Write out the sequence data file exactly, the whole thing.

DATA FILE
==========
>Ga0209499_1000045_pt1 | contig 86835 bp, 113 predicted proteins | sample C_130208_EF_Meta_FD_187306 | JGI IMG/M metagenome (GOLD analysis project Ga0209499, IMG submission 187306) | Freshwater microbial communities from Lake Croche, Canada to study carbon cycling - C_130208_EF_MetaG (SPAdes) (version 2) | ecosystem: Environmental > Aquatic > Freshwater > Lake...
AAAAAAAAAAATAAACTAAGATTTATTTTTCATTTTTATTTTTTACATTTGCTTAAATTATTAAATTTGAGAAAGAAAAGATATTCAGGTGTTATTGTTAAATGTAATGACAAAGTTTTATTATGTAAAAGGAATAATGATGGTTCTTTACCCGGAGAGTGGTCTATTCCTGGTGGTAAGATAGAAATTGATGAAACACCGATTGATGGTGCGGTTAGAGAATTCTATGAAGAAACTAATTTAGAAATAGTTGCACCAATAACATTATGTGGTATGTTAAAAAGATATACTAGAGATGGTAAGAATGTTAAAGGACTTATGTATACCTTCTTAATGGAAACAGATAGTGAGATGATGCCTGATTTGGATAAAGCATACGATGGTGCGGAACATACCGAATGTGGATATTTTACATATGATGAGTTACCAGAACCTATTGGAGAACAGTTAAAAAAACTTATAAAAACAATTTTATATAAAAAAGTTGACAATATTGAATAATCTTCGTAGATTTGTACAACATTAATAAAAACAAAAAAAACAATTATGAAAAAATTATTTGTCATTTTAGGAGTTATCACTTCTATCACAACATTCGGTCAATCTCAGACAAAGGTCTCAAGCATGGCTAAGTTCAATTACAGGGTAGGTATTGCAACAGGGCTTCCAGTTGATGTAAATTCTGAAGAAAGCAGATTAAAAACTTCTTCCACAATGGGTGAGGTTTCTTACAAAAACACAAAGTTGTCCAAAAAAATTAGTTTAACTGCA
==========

>Ga0209499_1000045_pt1 | contig 86835 bp, 113 predicted proteins | sample C_130208_EF_Meta_FD_187306 | JGI IMG/M metagenome (GOLD analysis project Ga0209499, IMG submission 187306) | Freshwater microbial communities from Lake Croche, Canada to study carbon cycling - C_130208_EF_MetaG (SPAdes) (version 2) | ecosystem: Environmental > Aquatic > Freshwater > Lake...
AAAAAAAAAAATAAACTAAGATTTATTTTTCATTTTTATTTTTTACATTTGCTTAAATTATTAAATTTGAGAAAGAAAAGATATTCAGGTGTTATTGTTAAATGTAATGACAAAGTTTTATTATGTAAAAGGAATAATGATGGTTCTTTACCCGGAGAGTGGTCTATTCCTGGTGGTAAGATAGAAATTGATGAAACACCGATTGATGGTGCGGTTAGAGAATTCTATGAAGAAACTAATTTAGAAATAGTTGCACCAATAACATTATGTGGTATGTTAAAAAGATATACTAGAGATGGTAAGAATGTTAAAGGACTTATGTATACCTTCTTAATGGAAACAGATAGTGAGATGATGCCTGATTTGGATAAAGCATACGATGGTGCGGAACATACCGAATGTGGATATTTTACATATGATGAGTTACCAGAACCTATTGGAGAACAGTTAAAAAAACTTATAAAAACAATTTTATATAAAAAAGTTGACAATATTGAATAATCTTCGTAGATTTGTACAACATTAATAAAAACAAAAAAAACAATTATGAAAAAATTATTTGTCATTTTAGGAGTTATCACTTCTATCACAACATTCGGTCAATCTCAGACAAAGGTCTCAAGCATGGCTAAGTTCAATTACAGGGTAGGTATTGCAACAGGGCTTCCAGTTGATGTAAATTCTGAAGAAAGCAGATTAAAAACTTCTTCCACAATGGGTGAGGTTTCTTACAAAAACACAAAGTTGTCCAAAAAAATTAGTTTAACTGCA